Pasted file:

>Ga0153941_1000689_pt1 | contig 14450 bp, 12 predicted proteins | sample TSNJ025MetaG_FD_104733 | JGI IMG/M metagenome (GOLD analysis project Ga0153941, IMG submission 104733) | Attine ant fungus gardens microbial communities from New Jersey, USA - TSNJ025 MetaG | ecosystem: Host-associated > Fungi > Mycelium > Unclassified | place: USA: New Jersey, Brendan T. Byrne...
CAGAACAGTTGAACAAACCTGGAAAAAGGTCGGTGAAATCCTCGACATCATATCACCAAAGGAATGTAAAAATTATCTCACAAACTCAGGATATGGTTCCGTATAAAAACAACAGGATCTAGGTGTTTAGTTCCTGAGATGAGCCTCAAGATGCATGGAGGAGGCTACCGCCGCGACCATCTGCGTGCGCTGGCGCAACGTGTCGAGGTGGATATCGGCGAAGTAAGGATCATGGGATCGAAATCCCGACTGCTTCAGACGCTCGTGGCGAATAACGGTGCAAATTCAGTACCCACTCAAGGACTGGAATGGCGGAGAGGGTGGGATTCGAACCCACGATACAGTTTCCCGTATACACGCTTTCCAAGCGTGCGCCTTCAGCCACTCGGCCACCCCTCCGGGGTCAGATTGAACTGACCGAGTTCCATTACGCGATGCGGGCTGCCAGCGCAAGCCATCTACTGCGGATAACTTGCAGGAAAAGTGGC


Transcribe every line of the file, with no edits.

>Ga0153941_1000689_pt1 | contig 14450 bp, 12 predicted proteins | sample TSNJ025MetaG_FD_104733 | JGI IMG/M metagenome (GOLD analysis project Ga0153941, IMG submission 104733) | Attine ant fungus gardens microbial communities from New Jersey, USA - TSNJ025 MetaG | ecosystem: Host-associated > Fungi > Mycelium > Unclassified | place: USA: New Jersey, Brendan T. Byrne...
CAGAACAGTTGAACAAACCTGGAAAAAGGTCGGTGAAATCCTCGACATCATATCACCAAAGGAATGTAAAAATTATCTCACAAACTCAGGATATGGTTCCGTATAAAAACAACAGGATCTAGGTGTTTAGTTCCTGAGATGAGCCTCAAGATGCATGGAGGAGGCTACCGCCGCGACCATCTGCGTGCGCTGGCGCAACGTGTCGAGGTGGATATCGGCGAAGTAAGGATCATGGGATCGAAATCCCGACTGCTTCAGACGCTCGTGGCGAATAACGGTGCAAATTCAGTACCCACTCAAGGACTGGAATGGCGGAGAGGGTGGGATTCGAACCCACGATACAGTTTCCCGTATACACGCTTTCCAAGCGTGCGCCTTCAGCCACTCGGCCACCCCTCCGGGGTCAGATTGAACTGACCGAGTTCCATTACGCGATGCGGGCTGCCAGCGCAAGCCATCTACTGCGGATAACTTGCAGGAAAAGTGGC